In the third quarter of 2020, a whopping 495 metric tons of gold were used for investment purposes, which means that more gold went into investments than the jewelry industry. This may come as a surprise, considering that cryptocurrency has seen a lot of hype lately. However, gold has several benefits that make it an ideal asset for investors looking to diversify. Anyone with a basic understanding of history and economy knows that gold has consistently held its value over millennia, making it one of the oldest, if not the oldest, forms of investment. Whether they come in the form of bullion bars, coins, jewelry, ETFs, or mutual funds, gold investments have a high demand and usually deliver a high return rate.
Here’s what makes gold an excellent asset in your portfolio, regardless of your investment strategy:
Unlike fiat currencies, gold holds its value
The oldest gold coins date back to the 5th or 6th century BC. Over the millennia, societies and economies have placed great value on gold, and that still happens today. While fiat currencies and other investment vehicles can easily depreciate, despite normal fluctuations, gold holds its value. For example, when the US dollar fell between 1998 and 2008, the price of gold nearly tripled. A famous analogy says that in 1920, you could buy a luxury suit with a gold coin. In 2020, you can still do that. No matter how many currencies rose and fell in the past hundreds or thousands of years, gold has remained a constant.
The value of gold tends to appreciate during inflation
Investors usually fear inflation because it decreases the value of cash. However, gold investments tend to thrive during periods of inflation and can act as a safety net. In fact, many investors rely on gold as an “inflation hedge.” The price of gold has increased by 50x since the 1970s, and the forecast for the next 50 years is mostly positive. Although gold faces some unforeseen competition from cryptocurrency, its value is still expected to hold up.
Gold demand is expected to rise, but the world gold supply is shrinking
In the following years, gold demand is expected to gain momentum, fueled especially by countries like India and China, whose middle class is expected to grow. For example, Indian households stocked up over 25,000 tons in 2019 – that’s more than the top six central banks combined! What’s more, demand is even higher during the wedding season and the Akshaya Tritiya festival. Gold is also used for gift-giving and, as the middle class continues to grow, so is the demand for gold. At the same time, the world’s gold supply is shrinking. Gold is a luxury asset, but it’s a finite resource. US gold reserves are dwindling, and the easy-to-mine gold supplies have already been exploited.
There are probably many mines out there, but exploration and mining costs are rising. For example, putting a new mine into production can take anywhere from five to ten years. In this context, existing gold assets are about to become even more valuable. As every investor knows, scarcity increases value. Today, if you want to buy gold online, the process is relatively simple because there are websites where you can compare the price of gold for various vendors and then buy gold bars or coins. However, there may come a time when these luxury assets won’t be as easy to find.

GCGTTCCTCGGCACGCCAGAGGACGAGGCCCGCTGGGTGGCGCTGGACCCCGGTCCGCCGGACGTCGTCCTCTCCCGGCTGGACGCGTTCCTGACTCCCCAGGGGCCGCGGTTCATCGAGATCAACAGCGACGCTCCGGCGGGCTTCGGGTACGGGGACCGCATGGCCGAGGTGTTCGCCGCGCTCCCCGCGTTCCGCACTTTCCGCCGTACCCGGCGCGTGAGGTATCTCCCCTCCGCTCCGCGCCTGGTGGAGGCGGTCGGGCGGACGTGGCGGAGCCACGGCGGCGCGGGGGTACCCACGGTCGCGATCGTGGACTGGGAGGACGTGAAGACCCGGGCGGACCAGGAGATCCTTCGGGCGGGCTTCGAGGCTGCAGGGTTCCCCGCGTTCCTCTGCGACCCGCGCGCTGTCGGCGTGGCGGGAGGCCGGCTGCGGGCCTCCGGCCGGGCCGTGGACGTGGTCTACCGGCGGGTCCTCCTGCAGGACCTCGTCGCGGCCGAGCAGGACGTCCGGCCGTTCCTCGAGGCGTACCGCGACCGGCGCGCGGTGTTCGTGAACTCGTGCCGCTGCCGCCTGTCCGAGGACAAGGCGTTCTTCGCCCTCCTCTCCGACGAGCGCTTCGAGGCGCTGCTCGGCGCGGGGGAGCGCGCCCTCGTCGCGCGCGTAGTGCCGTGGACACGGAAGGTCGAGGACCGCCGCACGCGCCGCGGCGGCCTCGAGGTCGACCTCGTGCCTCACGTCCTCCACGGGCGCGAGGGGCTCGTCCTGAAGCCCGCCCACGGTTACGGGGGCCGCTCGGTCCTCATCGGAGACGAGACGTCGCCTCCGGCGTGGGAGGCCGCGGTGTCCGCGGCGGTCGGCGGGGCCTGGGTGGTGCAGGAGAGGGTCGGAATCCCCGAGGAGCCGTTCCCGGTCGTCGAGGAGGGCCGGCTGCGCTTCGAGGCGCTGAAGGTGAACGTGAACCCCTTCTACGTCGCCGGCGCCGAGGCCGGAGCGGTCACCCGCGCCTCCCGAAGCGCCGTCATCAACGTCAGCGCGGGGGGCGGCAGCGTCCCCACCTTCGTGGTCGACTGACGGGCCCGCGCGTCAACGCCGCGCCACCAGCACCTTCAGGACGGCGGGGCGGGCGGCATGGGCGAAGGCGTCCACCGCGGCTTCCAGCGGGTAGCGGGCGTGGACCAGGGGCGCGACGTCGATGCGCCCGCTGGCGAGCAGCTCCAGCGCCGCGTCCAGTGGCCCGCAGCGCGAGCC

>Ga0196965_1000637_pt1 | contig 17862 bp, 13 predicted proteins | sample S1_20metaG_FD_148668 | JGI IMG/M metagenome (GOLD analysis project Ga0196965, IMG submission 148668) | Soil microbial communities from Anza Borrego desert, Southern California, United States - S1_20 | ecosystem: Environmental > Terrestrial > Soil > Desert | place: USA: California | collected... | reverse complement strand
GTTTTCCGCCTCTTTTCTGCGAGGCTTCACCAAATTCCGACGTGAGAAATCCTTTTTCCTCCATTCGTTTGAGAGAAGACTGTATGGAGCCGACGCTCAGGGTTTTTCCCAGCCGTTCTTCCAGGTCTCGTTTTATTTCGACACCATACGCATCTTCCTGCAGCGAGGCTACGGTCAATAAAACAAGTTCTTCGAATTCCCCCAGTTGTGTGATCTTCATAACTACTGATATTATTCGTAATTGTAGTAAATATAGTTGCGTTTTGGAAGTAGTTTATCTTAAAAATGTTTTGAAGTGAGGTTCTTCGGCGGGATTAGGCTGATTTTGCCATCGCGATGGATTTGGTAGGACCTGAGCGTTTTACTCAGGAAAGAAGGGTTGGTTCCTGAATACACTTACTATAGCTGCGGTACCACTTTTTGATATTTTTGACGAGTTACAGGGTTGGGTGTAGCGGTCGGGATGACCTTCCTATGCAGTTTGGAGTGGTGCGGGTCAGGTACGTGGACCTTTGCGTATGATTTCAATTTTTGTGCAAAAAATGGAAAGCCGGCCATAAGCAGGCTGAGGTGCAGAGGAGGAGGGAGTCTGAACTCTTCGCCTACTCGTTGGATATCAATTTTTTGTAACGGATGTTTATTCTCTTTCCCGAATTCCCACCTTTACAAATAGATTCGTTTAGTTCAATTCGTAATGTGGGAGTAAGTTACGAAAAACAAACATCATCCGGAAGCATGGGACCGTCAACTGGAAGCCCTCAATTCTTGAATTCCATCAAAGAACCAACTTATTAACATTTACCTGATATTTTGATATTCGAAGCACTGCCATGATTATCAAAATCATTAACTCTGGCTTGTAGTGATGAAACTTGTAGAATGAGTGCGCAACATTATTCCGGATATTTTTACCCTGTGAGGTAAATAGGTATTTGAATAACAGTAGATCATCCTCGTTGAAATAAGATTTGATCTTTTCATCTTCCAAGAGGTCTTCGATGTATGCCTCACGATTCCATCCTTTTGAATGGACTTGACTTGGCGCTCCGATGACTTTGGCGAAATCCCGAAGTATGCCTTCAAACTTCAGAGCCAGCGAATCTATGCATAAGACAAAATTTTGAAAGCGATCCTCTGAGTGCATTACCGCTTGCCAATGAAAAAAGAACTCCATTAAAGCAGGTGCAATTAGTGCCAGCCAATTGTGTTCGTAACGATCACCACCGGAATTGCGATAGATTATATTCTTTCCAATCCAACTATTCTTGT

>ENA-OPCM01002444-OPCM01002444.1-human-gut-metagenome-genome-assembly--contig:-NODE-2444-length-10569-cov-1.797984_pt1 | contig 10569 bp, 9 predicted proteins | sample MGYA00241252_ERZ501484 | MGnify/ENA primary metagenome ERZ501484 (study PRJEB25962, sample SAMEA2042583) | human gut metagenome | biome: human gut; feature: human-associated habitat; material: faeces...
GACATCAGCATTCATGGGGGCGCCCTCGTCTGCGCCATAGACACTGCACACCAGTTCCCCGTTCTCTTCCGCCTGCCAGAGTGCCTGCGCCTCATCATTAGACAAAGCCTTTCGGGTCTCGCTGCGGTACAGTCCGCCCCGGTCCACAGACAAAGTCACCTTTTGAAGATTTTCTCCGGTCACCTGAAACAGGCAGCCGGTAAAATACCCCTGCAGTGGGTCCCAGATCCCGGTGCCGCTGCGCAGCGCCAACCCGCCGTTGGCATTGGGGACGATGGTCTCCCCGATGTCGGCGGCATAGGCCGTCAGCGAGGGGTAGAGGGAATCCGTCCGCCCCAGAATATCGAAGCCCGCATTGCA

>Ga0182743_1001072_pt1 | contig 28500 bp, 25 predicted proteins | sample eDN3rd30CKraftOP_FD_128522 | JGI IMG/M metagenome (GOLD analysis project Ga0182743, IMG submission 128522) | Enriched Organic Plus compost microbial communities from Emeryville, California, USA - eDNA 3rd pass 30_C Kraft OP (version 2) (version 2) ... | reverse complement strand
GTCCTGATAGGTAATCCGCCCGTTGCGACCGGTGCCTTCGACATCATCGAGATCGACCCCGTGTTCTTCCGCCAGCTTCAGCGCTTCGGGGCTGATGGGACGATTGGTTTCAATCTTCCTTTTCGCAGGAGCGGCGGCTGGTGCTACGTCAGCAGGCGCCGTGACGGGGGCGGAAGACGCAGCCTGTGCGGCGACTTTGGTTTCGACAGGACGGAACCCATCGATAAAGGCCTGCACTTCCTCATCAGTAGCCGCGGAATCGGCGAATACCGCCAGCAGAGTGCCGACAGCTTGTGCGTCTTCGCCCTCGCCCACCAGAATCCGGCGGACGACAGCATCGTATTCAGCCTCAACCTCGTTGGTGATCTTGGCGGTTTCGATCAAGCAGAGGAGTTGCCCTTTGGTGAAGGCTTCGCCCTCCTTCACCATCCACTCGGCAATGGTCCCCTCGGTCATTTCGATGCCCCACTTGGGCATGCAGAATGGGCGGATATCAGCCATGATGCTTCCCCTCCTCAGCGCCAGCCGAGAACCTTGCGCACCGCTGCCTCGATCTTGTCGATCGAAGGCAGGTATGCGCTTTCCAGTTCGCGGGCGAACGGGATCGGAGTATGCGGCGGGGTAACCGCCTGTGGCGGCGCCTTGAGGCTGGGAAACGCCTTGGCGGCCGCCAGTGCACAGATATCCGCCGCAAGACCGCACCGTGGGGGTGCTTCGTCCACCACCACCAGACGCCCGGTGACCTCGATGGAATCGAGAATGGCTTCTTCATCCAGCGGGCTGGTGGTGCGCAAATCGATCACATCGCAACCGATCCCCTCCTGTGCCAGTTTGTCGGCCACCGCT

Experts are already talking about “peak gold” – reaching the maximum gold mining capacity in one year. According to some experts, we may have already reached peak gold in 2018, when mining production decreased for the first time since 2008. Of course, gold won’t suddenly go away – we still have about 20% of gold to mine – but production will flatline and then slowly decrease year by year.
Gold is a “crisis commodity”
Political instability, recessions, or, as we’ve seen more recently, global pandemics, are major crisis events that can destabilize national currencies and shake up the stock market. When confidence in Governments is low, and there are political tensions, the value of other investments tends to drop. It can go back up, in time, but generally speaking, no investor wants to see their portfolio take a big hit. However, during difficult times, the value of gold goes up – that’s why it’s often referred to as a “crisis commodity.”
Like any asset, gold prices will obviously fluctuate in the short-term but, in the long run, gold is one of the most stable investments, and if we look back at some of the biggest geopolitical crises in modern history, we’ll see that gold prices shot up, providing a safe haven for investors. Warren Buffet, who was initially against gold investments because gold “gets dug out of the ground,” now holds $564 million in a gold mining company through his investment firm, Berkshire Hathaway.
People’s tendency to turn to gold in difficult times might seem odd, but we should keep in mind that, unlike stocks, bonds, and paper money that’s printed out of nothing, gold is a tangible asset and, needless to say, it helps that it’s aesthetically pleasing.
Gold is a fantastic portfolio diversifier
When you get into investments, one of the biggest mistakes you could make is to put all your eggs in the same basket. No matter how tempting a certain asset may be (currency, stocks, bonds, etc.) if that asset’s value eventually goes down, your entire portfolio will be affected. That’s why you should diversify. The purpose of diversification is to spread out your money so that when a financial instrument underperforms, another one provides a safety net.
Diversification is basically a way to reduce investment risks, and gold is one of the best portfolio diversifiers because it doesn’t usually move together with other assets. When currencies and stocks go down, gold tends to go up, so during times of economic uncertainty and geopolitical tensions, it can reduce volatility. According to the World Gold Council, investing 9% of your portfolio in gold can reduce losses by 13%.